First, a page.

Electron Backscatter Diffraction in Low Vacuum Conditions

  • Bassem S. El-Dasher
  • Sharon G. Torres

Most current scanning electron microscopes (SEMs) have the ability to analyze samples in a low vacuum mode, whereby a partial pressure of water vapor is introduced into the SEM chamber, allowing the characterization of nonconductive samples without any special preparation. Although the presence of water vapor in the chamber degrades electron backscatter diffraction (EBSD) patterns, the potential of this setup for EBSD characterization of nonconductive samples is immense. In this chapter we discuss the requirements, advantages, and limitations of low vacuum EBSD (LV-EBSD), and explain how this technique can be applied to a two-phase ceramic composite, as well as hydrated biominerals, as specific examples of when LV-EBSD can be invaluable.


Dwell Time Energy Dispersive Spectroscopy Silicon Single Crystal EBSD Pattern Cascade Electron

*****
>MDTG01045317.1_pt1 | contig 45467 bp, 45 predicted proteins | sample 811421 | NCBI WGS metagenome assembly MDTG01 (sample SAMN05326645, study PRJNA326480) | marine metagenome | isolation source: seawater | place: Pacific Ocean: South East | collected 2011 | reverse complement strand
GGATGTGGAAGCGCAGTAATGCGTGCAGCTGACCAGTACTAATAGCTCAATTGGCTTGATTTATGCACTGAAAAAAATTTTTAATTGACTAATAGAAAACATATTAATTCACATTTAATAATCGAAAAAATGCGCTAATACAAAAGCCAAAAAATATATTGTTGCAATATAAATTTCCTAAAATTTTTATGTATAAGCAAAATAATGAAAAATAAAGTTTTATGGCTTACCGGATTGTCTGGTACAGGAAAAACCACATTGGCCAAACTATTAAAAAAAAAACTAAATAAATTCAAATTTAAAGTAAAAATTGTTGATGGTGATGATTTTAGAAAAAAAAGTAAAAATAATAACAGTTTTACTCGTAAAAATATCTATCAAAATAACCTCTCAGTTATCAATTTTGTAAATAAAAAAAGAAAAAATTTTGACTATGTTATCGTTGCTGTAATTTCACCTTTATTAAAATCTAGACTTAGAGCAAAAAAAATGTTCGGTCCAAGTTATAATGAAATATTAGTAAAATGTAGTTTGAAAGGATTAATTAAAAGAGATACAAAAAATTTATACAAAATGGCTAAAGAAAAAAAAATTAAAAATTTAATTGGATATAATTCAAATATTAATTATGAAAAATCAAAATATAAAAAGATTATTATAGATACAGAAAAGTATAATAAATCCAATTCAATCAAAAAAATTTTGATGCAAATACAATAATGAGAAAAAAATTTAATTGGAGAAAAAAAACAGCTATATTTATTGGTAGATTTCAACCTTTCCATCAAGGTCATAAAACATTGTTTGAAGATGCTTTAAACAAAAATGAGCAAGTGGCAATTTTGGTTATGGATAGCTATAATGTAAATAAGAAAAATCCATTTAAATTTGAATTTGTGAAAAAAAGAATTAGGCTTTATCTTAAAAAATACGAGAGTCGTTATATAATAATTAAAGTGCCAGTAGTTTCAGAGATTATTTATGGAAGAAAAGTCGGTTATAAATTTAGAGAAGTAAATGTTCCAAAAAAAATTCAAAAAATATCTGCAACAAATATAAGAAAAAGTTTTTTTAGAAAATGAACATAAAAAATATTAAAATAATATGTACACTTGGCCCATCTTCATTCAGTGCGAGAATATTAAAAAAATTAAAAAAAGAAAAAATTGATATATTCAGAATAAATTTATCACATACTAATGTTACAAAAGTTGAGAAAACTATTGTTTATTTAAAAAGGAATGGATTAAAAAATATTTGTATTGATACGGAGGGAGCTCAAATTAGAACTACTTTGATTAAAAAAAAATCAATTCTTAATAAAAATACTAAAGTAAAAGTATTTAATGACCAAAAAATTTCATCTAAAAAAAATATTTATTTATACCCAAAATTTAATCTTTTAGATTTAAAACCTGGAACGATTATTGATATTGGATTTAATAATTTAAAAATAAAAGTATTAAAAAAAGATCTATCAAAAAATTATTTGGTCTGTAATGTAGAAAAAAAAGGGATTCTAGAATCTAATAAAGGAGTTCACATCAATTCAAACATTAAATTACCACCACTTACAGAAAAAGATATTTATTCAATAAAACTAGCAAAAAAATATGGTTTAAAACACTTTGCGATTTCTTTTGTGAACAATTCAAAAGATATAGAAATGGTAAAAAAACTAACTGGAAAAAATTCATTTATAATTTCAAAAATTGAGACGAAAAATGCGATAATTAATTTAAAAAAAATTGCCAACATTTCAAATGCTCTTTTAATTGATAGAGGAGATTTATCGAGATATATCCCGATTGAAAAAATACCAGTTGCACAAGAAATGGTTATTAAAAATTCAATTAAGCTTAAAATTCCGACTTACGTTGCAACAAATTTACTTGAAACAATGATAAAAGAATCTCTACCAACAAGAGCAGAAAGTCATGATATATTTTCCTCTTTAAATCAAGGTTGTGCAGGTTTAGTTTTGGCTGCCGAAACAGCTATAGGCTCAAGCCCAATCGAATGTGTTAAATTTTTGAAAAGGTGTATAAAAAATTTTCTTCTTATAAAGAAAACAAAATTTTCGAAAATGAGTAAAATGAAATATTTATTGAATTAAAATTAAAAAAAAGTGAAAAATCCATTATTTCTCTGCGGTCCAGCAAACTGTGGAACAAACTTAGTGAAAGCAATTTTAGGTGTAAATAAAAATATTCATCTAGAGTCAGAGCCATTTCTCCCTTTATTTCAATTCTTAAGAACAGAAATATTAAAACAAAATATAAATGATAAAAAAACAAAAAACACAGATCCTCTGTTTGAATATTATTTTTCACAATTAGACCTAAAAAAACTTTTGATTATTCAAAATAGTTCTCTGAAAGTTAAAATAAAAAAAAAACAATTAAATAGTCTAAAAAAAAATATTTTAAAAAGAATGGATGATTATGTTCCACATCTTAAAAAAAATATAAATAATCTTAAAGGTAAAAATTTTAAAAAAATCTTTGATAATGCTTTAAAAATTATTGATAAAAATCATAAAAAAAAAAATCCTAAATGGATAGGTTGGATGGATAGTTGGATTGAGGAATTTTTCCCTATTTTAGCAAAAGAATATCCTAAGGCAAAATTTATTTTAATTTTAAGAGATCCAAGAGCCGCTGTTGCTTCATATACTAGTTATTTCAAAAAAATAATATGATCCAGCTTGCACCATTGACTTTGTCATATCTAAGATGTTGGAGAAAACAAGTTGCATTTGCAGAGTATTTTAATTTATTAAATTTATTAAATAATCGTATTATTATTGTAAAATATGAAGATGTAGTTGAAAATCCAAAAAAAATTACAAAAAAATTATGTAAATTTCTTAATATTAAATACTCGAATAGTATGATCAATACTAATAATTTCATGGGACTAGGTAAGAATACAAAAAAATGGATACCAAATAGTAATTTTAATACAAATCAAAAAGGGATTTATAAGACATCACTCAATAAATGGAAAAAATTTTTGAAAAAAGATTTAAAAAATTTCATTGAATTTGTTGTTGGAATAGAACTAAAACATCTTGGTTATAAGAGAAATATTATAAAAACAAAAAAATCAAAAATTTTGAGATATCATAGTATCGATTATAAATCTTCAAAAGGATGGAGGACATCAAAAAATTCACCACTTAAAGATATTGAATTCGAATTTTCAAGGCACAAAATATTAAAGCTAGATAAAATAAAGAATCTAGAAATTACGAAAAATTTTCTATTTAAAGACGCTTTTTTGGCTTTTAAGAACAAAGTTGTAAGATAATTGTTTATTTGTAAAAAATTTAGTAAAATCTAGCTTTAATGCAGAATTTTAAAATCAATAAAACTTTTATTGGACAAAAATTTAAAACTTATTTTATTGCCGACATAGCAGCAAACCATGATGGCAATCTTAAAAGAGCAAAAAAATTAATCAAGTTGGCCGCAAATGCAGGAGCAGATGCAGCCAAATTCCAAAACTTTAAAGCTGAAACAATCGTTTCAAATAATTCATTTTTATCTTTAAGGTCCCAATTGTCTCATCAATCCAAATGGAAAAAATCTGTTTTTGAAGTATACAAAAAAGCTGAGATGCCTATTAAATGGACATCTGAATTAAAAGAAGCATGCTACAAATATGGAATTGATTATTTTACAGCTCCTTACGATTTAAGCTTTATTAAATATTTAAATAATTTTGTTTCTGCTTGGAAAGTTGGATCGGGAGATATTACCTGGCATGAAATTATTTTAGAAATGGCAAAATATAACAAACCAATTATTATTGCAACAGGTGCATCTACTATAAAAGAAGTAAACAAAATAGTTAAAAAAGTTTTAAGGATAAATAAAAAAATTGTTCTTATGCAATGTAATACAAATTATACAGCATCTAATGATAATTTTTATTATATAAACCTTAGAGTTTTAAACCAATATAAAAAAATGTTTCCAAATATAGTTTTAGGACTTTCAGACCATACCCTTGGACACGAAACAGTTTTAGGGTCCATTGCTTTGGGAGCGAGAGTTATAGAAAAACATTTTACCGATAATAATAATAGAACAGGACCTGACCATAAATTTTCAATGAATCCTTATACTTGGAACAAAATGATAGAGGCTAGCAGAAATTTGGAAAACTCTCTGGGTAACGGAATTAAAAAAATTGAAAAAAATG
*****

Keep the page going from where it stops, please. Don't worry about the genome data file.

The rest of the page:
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Part of this work was performed under the auspices of the U.S. Department of Energy by Lawrence Livermore National Laboratory, in part under Contract W-7405-Eng-48, and in part under Contract DE-AC52-07NA27344. We gratefully acknowledge Jennifer Giocondi and Christine Orme at LLNL for the brushite single crystals, as well as Tomoko Sano and James Campbell of the Army Research Laboratory for the ceramic composite.


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Copyright information

© Springer Science+Business Media, LLC 2009

Authors and Affiliations

  1. 1.Lawrence Livermore National LaboratoryLivermoreUSA
  2. 2.Lawrence Livermore National LaboratoryLivermoreUSA

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